Liz Ashe

More and more Native artists are part of gallery booths at Basel, as are galleries from Central and South America. They broke up the commercial feel and reinforced how this year’s Art Basel Miami had a sub-focus on women’s rights, conversation, heritage, and mixed heritage. K Art Gallery is a Native and Indigenous artists’ only gallery, and there were others in the NFT-for-a-cause side at Scope. Two artists stood out; Edgar Heap of Birds and Rose B. Simpson.

Edgar Heap of Birds (Cheyenne & Arapaho) work was presented by K Art, Buffalo, NY with Columbus Day, a 2-D installation of forty-eight signs, handwritten in white capital letters, on red backgrounds. The signs’ phrases were each written twice – once for each block of twenty-four. The left backgrounds are deep ochre red, the color of blood. The right are weaker, more a dry dirt red. The two pulls are a prime print and a ghost print; the second print comprised of the leftover ink after the first pull. Time passes, generations pass, but the message does not change. Words are mostly in English, but some Spanish ones come in too – mostly insults. Phrases like ‘gold dust quota or slice away hands,’ ‘ships destroy native life create commerce,’ ‘not pre-Columbian our native spirits indigenous,’ ‘second Monday in October celebrate sadness,’ and ‘plague typhus cholera smallpox agents of genocide.’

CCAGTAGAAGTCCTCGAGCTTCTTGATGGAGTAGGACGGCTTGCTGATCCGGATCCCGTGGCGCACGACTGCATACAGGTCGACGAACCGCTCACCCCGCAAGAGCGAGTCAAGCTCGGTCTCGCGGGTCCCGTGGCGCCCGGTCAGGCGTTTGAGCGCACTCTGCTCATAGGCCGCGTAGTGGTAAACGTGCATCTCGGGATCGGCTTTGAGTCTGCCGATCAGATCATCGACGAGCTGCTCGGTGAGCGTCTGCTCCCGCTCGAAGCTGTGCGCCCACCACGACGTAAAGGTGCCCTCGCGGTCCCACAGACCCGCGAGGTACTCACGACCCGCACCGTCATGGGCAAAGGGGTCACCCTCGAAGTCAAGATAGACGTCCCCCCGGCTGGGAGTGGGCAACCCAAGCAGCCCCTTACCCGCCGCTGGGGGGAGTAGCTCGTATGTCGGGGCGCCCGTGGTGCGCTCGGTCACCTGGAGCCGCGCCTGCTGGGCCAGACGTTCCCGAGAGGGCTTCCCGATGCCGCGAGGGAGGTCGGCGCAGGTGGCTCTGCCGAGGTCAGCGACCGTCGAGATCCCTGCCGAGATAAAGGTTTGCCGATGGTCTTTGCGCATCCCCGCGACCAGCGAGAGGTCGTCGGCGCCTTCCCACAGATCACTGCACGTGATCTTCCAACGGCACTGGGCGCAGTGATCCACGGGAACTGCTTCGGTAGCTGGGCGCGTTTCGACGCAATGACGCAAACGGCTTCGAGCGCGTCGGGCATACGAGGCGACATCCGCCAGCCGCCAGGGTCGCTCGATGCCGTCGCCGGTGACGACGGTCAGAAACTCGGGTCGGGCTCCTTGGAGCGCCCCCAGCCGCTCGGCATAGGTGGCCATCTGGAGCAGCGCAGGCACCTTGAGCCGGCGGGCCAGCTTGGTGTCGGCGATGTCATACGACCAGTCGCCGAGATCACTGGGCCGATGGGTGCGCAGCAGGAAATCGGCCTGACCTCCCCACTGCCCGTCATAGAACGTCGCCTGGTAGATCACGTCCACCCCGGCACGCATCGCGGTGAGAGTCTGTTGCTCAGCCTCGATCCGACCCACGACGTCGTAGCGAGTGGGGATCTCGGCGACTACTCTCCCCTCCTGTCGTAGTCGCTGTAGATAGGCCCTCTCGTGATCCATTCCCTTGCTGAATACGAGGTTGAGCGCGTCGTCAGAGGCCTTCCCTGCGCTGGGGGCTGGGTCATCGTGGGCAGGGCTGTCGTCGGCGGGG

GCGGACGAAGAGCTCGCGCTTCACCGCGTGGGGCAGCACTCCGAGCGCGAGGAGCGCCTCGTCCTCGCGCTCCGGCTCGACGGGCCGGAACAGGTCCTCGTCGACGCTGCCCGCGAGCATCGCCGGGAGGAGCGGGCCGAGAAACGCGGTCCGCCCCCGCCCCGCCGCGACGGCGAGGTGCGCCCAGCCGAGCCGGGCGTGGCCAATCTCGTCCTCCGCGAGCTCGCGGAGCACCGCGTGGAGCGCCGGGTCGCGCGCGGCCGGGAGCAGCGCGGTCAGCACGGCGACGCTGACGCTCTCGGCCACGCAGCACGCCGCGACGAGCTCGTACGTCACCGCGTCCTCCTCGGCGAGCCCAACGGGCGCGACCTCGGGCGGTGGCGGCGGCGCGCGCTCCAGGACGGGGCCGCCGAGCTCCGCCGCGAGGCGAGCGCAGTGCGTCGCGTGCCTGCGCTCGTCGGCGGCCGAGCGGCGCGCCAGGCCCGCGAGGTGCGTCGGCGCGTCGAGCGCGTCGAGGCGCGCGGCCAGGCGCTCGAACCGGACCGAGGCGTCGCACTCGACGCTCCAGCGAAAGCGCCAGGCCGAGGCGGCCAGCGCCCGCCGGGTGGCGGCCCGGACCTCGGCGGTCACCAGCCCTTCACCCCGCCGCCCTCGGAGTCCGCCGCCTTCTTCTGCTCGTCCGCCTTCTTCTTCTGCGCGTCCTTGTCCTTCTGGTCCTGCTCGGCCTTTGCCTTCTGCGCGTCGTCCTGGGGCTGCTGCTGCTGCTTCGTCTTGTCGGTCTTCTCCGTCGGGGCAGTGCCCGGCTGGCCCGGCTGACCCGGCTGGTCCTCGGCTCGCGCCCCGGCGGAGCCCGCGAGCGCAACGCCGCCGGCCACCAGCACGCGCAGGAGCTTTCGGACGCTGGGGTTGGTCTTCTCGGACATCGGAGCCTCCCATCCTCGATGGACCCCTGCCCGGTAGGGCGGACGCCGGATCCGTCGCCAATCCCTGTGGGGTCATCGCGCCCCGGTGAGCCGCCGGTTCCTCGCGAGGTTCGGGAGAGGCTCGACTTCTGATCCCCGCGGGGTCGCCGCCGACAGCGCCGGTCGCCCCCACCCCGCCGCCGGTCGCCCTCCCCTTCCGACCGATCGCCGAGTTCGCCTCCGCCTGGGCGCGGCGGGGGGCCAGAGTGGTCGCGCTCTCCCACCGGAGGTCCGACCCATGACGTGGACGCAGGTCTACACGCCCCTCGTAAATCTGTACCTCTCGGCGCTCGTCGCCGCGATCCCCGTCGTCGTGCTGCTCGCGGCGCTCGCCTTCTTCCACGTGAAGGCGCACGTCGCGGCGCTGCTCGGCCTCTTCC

Edgar Heap of Birds’ other inclusion in the fair, is Native Hosts. A series of roadway signs where each state name is printed backwards, spell out the names of indigenous peoples. Road signs are the most common way we comprehend and navigate where we are. Meant to be read quickly, they are made of weather-proof materials. Road signs are subversive ways to inform the reader about what space really is and to guide them through the land providing instructions: Open, closed, street names. Birds’ inclusion of “ ‘today your host is_____’ simply breaks down our ideas that a sign is bare location, instead showing us that land and people are communal places and should be considered with respect. Land rights matter to a culture. Words create reality, to make anyone who reads, understand.

Rose B. Simpson Presented by Jessica Silverman, San Francisco, CA
Rose B. Simpson has three sculptures in the Jessica Silverman booth; the smallest one has the most power. Simpson trained first as a ceramicist, but has moved into construction of textiles, fashion and steel. Storytelling is a deep part of her work. Guardian 1 is a female warrior caretaker at the same scale as many bronze cowboy figures, large enough to notice, but small enough to hold her own private story. The stereotype in figurative art in this scale is male glory, or female servitude, but Guardian 1, a female warrior is upright, standing strong and defiant, painted in white with black paint against the sun. She is bleeding, but it isn’t blood. She is bleeding white threads, out of many arrows in her arm. To me, she is bleeding out her whiteness, bleeding out her invisibility or mixed-race culture. The injury will not be enough to kill her. As an artist with native ancestry, part of me wishes I could bleed out some of my whiteness, but it doesn’t work that way in the flesh. Or, the arrows are cat-tails, growing out of her arm, their roots reaching through the air to find water. Guardian of her people and guardian of the Earth. An upraised arm is self-protection. To be a Guardian of the land, of her community, facing injury, bleeding for what you believe in, and cure – that’s women.

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